House Bill 2632, sponsored by Representative Quang Nguyen, would make several additions to the Arizona Civics tests, which Arizona students must pass to graduate high school.
Under current law, each Arizona student must pass the citizenship test with a score of 60 percent to graduate high school. Governor Ducey is working alongside Rep. Nguyen on legislation to raise the passing score to 70 percent, allow students to take the test beginning in middle school and require schools to report testing data.
Adam Seagrave, associate director of the Arizona State University School of Civic and Economic Thought and Leadership (SCETL), testified before the committee yesterday to voice his support for the legislation.
“… Far too many American citizens and leaders don’t understand that our complex system of government with its federal structure, its separation of powers, [and] its checks and balances rests upon the principle of fundamental respect for the natural rights and inherent dignity of every human being,” he said. “And that principle accurately understood, truly appreciated and religiously practiced is uniquely capable of transforming political combatants into civic friends.”
Governor Ducey’s budget for next year proposes empowering schools and teachers with bonuses for every student that earns a high score on the Arizona Civics test.
Sarah Suggs of the Sandra Day O’Connor Institute for American Democracy and Lucian Spataro of SCETL have expressed the importance of investing in strengthening civics education.
“A strong civics education for our K-12 students, the future leaders and workforce of our state and nation, is imperative,” said Sarah Suggs, president and CEO of the Sandra Day O’Connor Institute for American Democracy. “We strongly support the investment in the Executive Budget for the Civics Excellence Incentive Bonus in its focus to teach Arizona students about civics, civic engagement, and civil discourse.”
“Informing our students about civics and our nation’s history and values is critical to the betterment of our shared future and the preservation of our constitutional democracy,” said Lucian Spataro, senior fellow and interim director of SCETL. “Under Governor Ducey’s leadership, our state has set the standard for civics education. The Civics Excellence Incentive Bonus will only further that leadership and provide additional support to our schools.”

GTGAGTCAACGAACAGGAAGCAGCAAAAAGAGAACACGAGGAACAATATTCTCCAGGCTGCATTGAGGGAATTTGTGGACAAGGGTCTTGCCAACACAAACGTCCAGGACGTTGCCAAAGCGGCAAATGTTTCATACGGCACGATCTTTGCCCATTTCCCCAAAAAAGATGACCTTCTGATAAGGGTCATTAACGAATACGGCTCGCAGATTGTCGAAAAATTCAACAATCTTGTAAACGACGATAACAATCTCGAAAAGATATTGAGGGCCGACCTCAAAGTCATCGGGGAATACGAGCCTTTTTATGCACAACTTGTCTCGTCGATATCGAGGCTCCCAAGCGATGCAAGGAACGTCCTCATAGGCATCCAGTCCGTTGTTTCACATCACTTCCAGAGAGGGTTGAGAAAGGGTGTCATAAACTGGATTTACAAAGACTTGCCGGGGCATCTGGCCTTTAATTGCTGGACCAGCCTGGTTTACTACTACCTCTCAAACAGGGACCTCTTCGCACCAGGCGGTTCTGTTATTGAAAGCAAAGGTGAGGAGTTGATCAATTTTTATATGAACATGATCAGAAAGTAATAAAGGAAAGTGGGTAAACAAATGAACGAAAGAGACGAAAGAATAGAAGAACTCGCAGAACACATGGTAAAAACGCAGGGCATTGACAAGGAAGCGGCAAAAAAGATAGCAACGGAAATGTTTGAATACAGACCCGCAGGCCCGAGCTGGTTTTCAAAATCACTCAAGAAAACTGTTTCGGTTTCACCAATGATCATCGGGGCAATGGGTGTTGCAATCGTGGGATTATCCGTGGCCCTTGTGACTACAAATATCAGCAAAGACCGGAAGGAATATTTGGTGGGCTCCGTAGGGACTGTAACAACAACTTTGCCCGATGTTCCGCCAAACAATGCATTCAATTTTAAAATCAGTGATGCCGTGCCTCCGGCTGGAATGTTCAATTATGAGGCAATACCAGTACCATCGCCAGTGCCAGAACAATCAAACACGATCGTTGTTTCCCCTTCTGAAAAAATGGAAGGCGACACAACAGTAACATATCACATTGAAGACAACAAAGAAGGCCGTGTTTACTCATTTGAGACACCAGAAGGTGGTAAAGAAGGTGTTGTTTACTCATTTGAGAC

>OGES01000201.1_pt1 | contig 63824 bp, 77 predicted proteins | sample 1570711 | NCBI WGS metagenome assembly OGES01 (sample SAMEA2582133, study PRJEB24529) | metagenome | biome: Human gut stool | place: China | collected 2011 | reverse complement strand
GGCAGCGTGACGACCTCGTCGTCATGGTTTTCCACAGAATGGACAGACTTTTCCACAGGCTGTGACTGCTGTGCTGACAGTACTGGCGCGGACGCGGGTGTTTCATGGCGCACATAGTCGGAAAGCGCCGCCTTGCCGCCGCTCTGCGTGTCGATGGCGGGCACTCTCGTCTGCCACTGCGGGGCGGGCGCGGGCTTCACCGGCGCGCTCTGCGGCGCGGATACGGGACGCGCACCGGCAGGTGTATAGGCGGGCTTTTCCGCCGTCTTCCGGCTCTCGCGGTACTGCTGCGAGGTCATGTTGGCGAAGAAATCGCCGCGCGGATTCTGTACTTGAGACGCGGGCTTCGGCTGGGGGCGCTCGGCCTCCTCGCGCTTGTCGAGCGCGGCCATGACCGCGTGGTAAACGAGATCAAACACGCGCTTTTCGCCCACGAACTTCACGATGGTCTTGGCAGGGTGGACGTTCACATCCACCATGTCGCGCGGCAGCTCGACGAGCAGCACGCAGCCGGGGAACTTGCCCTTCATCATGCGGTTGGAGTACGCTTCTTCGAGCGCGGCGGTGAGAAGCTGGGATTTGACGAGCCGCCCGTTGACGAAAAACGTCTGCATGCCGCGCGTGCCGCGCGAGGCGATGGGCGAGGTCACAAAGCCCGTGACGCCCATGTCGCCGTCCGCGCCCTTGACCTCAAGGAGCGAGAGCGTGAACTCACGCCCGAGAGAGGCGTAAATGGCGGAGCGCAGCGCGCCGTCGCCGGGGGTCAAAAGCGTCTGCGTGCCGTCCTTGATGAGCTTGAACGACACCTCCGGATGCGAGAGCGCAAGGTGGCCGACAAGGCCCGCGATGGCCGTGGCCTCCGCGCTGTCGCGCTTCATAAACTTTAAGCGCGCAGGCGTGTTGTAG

The proposed Civics Excellence Incentive Bonus invests $5 million to reward schools with:
$450 per high school student who attends a school with an free or reduced lunch population of 50 percent or greater and achieves a score of 95 percent or above on their first attempt at the civics exam; and
$300 per high school student who attends a school with a free or reduced lunch population of less than 50 percent and achieves a score of 95 percent or greater on their first attempt at the civics exam.
Making this performance data easily accessible alongside other key school-level metrics creates additional transparency for parents to determine the school that best fits their child’s needs.
The proposed bonus builds upon Arizona’s actions to bolster civics education in schools.
In 2015, Arizona became the first state in the nation to pass the American Civics Act, requiring high school students to pass the citizenship test before graduation. Since then, 19 other states have followed suit requiring that students take the civics test.
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